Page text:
It Can Happen to Anyone How a series of fuel management errors ended in an engine failure for an instructor and a private pilot on final approach at Rockcliffe by Roger M. Delisle “Errare Humanum Est”, as was said nearly 2000 years ago: To err is human. In this edition we look at how this timeless quote does not segregate among pilots. A recent incident at our Flying Club shows us how a chain of insidious events can creep up to catch even a well-intentioned, cautious pilot and an instructor off guard. Thankfully no one was hurt and no damage was incurred in what will surely be an incident the two pilots will not soon forget. In this first of two articles inspired from it,…
Wing Flap Failures by Roger M. Delisle The topic for this issue of the Newsletter is based on an incident which I experienced and would like to share with you, not unlike the first-person accounts of such famous magazine columns as Flying’s “I Learned about Flying from That”, or AOPA Pilot’s “Never Again”. The spirit of these popular regular features, which I highly recommend, is for pilots to put safety before personal pride by sharing their personal experiences with readers so that mistakes shouldn’t needlessly be repeated. Do keep in mind, however, that normally, the Safety Committee keeps the identity of persons involved in an incident completely confidential, so you should feel free to report occurrences without having to turn them into public confessions.
Managing Takeoff Risks by Roger M. Delisle Those few first seconds after the wheels leave the ground is an exhilarating time for many pilots, but they can also be the riskiest of the flight. The 2005 Nall Report shows that in 2004, in nearly 1 out of 5 pilot-related fatal accidents (19.4%), the emergency began during takeoff, before the initial climb. That’s a very short period of time for such a high ratio of mishaps to occur, and it shows how something going wrong like an engine failure when you’re so close to the ground can quickly turn awry. But there’s a catch word in the statistic I quote above: Pilot-related. That is, an accident that arises “from the improper action or inaction of the…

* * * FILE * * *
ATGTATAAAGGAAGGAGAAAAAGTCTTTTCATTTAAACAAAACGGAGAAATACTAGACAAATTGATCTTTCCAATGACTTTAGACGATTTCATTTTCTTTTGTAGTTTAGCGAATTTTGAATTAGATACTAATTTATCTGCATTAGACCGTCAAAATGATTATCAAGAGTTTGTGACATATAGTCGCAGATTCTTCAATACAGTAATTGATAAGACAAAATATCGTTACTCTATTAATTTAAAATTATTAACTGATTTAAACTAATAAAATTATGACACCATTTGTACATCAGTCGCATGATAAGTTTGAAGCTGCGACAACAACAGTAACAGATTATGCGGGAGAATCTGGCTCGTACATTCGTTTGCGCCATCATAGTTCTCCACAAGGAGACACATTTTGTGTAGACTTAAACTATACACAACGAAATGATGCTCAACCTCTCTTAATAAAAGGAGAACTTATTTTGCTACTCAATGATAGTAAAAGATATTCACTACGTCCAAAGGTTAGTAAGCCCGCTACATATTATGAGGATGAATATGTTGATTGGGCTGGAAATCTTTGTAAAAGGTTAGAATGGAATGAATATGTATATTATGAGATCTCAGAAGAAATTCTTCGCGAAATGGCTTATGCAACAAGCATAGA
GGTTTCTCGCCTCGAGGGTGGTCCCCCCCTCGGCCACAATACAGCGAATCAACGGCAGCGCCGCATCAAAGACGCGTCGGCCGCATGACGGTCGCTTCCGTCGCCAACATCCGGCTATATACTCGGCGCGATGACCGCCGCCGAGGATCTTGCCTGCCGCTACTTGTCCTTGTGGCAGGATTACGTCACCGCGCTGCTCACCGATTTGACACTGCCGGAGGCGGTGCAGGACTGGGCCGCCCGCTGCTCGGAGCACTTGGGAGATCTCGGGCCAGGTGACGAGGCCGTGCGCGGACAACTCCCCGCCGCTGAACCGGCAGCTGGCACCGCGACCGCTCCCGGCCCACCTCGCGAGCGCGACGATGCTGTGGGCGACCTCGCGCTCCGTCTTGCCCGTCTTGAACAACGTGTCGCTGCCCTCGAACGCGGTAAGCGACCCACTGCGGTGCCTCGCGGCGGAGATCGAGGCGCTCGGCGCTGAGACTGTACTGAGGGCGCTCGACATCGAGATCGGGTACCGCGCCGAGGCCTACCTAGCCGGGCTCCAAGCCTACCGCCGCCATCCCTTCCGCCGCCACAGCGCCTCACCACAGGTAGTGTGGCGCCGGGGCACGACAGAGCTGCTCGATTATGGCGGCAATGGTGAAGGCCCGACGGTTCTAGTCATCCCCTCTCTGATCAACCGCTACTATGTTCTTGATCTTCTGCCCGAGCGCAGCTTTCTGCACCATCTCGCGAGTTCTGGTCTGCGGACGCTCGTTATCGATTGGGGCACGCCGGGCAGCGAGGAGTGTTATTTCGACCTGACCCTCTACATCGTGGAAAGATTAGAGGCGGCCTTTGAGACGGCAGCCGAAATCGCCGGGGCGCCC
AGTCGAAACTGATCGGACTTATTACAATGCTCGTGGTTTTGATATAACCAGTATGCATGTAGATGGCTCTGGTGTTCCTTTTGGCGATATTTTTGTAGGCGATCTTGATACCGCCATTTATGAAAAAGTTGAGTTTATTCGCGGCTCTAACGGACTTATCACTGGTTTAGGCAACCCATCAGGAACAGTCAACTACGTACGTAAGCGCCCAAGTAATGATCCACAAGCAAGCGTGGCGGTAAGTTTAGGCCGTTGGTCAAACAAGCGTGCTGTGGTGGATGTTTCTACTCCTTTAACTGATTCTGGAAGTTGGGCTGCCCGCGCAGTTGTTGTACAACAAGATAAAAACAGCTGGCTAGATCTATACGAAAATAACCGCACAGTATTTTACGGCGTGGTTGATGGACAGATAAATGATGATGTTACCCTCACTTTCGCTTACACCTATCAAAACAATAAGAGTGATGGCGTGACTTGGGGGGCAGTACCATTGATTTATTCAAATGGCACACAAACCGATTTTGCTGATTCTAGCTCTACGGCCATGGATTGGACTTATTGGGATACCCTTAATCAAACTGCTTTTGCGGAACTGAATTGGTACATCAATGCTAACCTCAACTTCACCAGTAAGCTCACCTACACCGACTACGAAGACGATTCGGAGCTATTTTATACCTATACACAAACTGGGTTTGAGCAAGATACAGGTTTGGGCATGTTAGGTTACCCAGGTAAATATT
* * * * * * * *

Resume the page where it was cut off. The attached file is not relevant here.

Winter Operations The following article presents some key points outlined in a recent RFC-sponsored Transport Canada seminar by Michel Treskin, Civil Aviation Safety Inspector, on operating aircraft during the winter (as well as some extra points from various sources). Winter flying is safe, but as we all should know, ‘safe’ does not mean ‘risk-free.’ Learn to manage the extra risks of winter flying to fly safely all year round. New to winter ops? Get a “winter operations” briefing at the RFC and consider going up with an instructor, and always consult your A.I.P. Canada publication
Conflict Resolution Within the Circuit The circuit above an airport is designed with the orderly flow of traffic in mind. However, there are always circumstances that can lead to potential conflicts between aircraft within the circuit, and pilots must always be vigilant to be able to detect conflicts early to begin resolving them as soon as possible.
Welcome to the Inaugural Issue! This newsletter is produced by the Rockcliffe Flying Club Safety Committee, a committee formed to promote safe flying practices at the RFC. The newsletter aims to inform you of safety issues in and around Rockcliffe, and to publicise the activities of the Safety Committee, including their investigations of incidents, their findings, and so on. The newsletter is aimed at both the ab initio pilot and the thousand-hour pilot.